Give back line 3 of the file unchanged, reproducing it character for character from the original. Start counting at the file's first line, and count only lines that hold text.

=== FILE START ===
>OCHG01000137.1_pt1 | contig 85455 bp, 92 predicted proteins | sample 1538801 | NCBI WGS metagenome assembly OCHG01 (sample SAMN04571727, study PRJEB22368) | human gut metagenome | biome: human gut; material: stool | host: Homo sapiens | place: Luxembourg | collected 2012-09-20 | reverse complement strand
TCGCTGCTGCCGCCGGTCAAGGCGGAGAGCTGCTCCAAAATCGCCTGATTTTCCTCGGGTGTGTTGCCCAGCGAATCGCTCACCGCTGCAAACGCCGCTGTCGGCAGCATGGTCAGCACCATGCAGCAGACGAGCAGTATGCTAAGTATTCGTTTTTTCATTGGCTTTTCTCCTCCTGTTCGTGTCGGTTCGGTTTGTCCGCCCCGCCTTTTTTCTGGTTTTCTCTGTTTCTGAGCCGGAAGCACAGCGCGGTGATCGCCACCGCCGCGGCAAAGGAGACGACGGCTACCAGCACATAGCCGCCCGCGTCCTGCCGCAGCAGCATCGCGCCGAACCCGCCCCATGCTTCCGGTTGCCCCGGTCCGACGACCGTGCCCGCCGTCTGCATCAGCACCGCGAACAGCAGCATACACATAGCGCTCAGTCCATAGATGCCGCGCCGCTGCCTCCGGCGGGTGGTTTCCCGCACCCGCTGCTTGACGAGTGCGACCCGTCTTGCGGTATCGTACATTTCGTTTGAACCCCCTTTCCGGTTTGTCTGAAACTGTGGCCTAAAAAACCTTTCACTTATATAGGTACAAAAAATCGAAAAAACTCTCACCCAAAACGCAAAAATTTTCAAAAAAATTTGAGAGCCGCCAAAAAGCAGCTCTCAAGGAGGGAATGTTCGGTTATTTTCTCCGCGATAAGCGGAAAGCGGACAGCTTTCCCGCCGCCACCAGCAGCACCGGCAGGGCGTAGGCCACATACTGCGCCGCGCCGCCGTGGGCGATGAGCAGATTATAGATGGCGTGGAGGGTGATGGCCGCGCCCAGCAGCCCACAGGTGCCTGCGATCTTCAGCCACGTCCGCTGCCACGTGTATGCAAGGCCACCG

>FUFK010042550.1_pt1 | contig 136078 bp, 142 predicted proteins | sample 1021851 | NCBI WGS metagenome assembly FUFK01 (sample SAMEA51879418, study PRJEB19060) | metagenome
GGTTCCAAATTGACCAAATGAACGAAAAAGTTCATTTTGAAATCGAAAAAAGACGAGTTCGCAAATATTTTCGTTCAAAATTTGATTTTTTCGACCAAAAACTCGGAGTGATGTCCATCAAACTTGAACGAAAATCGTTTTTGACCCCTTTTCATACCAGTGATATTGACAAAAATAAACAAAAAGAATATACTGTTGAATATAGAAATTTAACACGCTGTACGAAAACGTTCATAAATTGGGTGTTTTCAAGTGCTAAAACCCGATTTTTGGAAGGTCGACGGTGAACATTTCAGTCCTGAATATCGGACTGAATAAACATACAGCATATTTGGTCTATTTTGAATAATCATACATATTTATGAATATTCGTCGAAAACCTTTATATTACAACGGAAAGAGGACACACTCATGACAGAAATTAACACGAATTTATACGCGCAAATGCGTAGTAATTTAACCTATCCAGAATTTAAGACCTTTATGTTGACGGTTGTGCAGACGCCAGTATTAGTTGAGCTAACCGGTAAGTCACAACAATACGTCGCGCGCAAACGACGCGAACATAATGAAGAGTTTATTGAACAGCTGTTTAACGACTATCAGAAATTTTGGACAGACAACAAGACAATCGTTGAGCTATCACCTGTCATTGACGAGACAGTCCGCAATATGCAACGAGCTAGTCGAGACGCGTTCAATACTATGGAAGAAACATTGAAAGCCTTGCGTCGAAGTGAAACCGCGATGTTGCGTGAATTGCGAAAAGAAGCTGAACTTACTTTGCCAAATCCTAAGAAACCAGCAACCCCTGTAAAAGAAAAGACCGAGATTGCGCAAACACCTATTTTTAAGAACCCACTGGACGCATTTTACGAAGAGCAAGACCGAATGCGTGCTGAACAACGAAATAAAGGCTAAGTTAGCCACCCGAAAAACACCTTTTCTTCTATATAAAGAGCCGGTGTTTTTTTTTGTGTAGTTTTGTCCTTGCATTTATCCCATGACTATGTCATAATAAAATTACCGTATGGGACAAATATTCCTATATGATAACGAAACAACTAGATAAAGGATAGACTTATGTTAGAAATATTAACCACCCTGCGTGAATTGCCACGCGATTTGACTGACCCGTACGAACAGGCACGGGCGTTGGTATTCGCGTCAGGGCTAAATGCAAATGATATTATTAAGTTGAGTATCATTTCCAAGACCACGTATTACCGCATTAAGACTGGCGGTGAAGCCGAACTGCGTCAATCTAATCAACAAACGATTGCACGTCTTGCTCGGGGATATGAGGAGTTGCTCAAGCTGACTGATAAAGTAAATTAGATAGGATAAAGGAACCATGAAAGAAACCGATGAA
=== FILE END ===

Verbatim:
>FUFK010042550.1_pt1 | contig 136078 bp, 142 predicted proteins | sample 1021851 | NCBI WGS metagenome assembly FUFK01 (sample SAMEA51879418, study PRJEB19060) | metagenome